An investigation into the roles of chlorides and sulphate salts on the performance of low salinity injection in sandstone reservoirs : experimental approach

Al-otaibi, A ORCID: https://orcid.org/0000-0001-7607-5285 2020, 'An investigation into the roles of chlorides and sulphate salts on the performance of low salinity injection in sandstone reservoirs : experimental approach' , Journal of Petroleum Exploration and Production Technology, 10 , pp. 2857-2871.

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Abstract

Numerous studies have been carried out to ascertain the mechanisms of low salinity and smart water flooding technique for improved oil recovery. Focus were often on brine composition and, specifically the cationic content in sandstone reservoirs. Given the importance of the salt composition and concentration, tweaking the active ions which are responsible for the fluids-rock equilibrium will bring into effect numerous mechanisms of displacement which have been extensively debated. This experimental study, however, was carried out to evaluate the extent of the roles of chloride and sulphate-based brines in improved oil recovery. To carry this out, 70,000 ppm sulphates and chloride-based brines were prepared to simulate formation water and 5,000ppm brines of the same species as low salinity displacement fluids. Core flooding process was used to simulate the displacement of oil by using four (4) native sandstones core samples, obtained from Burgan oil field in Kuwait, at operating conditions of 1500 psig and 50oC. The core samples were injected with 70,000 ppm chloride and sulphates and subsequently flooded with the 5,000 ppm counterparts in a forced imbibition process. Separate evaluations of chloride and sulphate-based brines were carried out to investigate the displacement efficiencies of each brine species. The results showed that the in both high and low salinity displacement tests, the SO4 brine presented better recovery of up to 89% of the initial oil saturation (Soi). Several mechanisms of displacement were observed to be responsible for improved recovery during SO4 brine displacement. IFT measurement experiments also confirmed that there was reduction in IFT at test conditions between SO4 brine and oil and visual inspection of the effluent showed a degree emulsification of oil and brines. Changes in pH were observed in the low salinity flooding and negligible changes were noticed in the high salinity floods. These results provide an insight into the roles of chloride and sulphate ions in the design of smart “designer” water and low salinity injection scenarios.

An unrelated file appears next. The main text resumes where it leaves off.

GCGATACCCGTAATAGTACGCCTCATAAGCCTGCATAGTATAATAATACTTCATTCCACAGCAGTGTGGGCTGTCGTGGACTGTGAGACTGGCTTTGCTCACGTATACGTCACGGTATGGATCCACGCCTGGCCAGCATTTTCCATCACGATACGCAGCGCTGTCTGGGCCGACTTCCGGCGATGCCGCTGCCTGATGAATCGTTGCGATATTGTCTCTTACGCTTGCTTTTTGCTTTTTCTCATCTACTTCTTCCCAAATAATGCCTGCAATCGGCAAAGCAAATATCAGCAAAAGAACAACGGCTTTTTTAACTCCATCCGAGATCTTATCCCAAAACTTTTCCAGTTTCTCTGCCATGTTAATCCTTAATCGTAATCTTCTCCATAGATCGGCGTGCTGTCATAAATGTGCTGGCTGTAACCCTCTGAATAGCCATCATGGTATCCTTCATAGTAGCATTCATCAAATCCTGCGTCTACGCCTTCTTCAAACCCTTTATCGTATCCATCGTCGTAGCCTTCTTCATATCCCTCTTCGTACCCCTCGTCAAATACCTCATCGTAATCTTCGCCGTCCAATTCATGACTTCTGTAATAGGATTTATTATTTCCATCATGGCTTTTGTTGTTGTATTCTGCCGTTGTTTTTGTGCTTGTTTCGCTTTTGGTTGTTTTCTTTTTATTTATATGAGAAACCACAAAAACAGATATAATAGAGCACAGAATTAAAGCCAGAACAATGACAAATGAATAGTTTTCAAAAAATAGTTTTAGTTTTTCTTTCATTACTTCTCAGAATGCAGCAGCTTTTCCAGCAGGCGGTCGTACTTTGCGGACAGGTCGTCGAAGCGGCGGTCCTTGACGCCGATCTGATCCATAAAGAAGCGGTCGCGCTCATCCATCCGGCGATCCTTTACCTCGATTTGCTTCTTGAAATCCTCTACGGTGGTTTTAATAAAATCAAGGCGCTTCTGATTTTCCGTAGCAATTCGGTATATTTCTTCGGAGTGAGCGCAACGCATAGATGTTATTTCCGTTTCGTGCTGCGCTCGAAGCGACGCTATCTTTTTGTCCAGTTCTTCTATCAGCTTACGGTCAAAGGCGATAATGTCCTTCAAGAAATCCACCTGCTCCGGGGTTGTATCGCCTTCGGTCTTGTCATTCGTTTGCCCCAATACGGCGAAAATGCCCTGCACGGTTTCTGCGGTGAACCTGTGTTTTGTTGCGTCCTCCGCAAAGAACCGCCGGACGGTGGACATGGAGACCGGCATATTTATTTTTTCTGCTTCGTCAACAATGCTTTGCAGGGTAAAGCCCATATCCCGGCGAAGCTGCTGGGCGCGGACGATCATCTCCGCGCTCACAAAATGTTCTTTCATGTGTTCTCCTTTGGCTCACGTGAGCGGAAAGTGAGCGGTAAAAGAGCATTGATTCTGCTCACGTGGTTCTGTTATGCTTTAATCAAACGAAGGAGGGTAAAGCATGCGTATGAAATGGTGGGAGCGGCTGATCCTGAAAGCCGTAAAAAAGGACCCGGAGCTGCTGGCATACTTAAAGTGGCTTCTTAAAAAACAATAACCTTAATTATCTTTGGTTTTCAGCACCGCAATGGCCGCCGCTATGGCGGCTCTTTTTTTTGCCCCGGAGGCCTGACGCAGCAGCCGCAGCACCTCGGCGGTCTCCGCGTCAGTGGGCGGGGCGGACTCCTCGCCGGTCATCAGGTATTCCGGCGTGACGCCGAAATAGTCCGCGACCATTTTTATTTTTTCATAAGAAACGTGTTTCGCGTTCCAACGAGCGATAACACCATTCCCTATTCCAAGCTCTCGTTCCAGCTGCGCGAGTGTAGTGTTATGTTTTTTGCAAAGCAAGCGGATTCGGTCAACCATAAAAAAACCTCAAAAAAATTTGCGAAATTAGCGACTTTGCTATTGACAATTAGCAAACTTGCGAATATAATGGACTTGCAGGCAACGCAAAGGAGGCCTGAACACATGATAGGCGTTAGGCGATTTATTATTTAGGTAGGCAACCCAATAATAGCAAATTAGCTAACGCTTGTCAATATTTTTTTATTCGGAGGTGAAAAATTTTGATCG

Item Type: Article
Schools: Schools > School of Computing, Science and Engineering
Journal or Publication Title: Journal of Petroleum Exploration and Production Technology
Publisher: Springer
ISSN: 2190-0558
Related URLs:
Depositing User: ATHARI Al-otaibi
Date Deposited: 03 Aug 2020 11:09
Last Modified: 28 Aug 2020 08:01
URI: http://usir.salford.ac.uk/id/eprint/57747

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